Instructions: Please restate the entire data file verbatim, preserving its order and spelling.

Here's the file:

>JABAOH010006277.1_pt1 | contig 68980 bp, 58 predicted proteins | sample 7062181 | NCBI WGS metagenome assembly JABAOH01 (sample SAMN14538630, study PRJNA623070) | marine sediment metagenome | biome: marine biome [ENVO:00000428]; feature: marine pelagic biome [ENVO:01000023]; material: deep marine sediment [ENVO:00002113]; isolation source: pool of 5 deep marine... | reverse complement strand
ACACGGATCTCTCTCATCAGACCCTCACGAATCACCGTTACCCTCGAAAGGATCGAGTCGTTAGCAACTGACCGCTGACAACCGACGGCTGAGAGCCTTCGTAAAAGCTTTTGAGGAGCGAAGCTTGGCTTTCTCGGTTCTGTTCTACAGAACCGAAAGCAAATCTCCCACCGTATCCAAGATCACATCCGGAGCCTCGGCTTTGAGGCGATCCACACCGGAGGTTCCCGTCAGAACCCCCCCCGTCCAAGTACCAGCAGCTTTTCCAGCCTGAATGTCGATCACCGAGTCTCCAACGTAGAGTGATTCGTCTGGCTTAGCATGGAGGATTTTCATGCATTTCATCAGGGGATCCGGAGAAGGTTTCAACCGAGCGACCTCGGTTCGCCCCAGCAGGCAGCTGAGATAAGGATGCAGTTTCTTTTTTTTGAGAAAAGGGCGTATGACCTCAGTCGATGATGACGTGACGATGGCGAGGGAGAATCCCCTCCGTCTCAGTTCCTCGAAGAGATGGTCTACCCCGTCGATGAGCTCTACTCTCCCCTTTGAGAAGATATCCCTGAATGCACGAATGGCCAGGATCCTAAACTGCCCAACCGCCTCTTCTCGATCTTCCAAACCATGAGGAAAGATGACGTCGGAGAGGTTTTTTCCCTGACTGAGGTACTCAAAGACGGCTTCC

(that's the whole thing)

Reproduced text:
>JABAOH010006277.1_pt1 | contig 68980 bp, 58 predicted proteins | sample 7062181 | NCBI WGS metagenome assembly JABAOH01 (sample SAMN14538630, study PRJNA623070) | marine sediment metagenome | biome: marine biome [ENVO:00000428]; feature: marine pelagic biome [ENVO:01000023]; material: deep marine sediment [ENVO:00002113]; isolation source: pool of 5 deep marine... | reverse complement strand
ACACGGATCTCTCTCATCAGACCCTCACGAATCACCGTTACCCTCGAAAGGATCGAGTCGTTAGCAACTGACCGCTGACAACCGACGGCTGAGAGCCTTCGTAAAAGCTTTTGAGGAGCGAAGCTTGGCTTTCTCGGTTCTGTTCTACAGAACCGAAAGCAAATCTCCCACCGTATCCAAGATCACATCCGGAGCCTCGGCTTTGAGGCGATCCACACCGGAGGTTCCCGTCAGAACCCCCCCCGTCCAAGTACCAGCAGCTTTTCCAGCCTGAATGTCGATCACCGAGTCTCCAACGTAGAGTGATTCGTCTGGCTTAGCATGGAGGATTTTCATGCATTTCATCAGGGGATCCGGAGAAGGTTTCAACCGAGCGACCTCGGTTCGCCCCAGCAGGCAGCTGAGATAAGGATGCAGTTTCTTTTTTTTGAGAAAAGGGCGTATGACCTCAGTCGATGATGACGTGACGATGGCGAGGGAGAATCCCCTCCGTCTCAGTTCCTCGAAGAGATGGTCTACCCCGTCGATGAGCTCTACTCTCCCCTTTGAGAAGATATCCCTGAATGCACGAATGGCCAGGATCCTAAACTGCCCAACCGCCTCTTCTCGATCTTCCAAACCATGAGGAAAGATGACGTCGGAGAGGTTTTTTCCCTGACTGAGGTACTCAAAGACGGCTTCC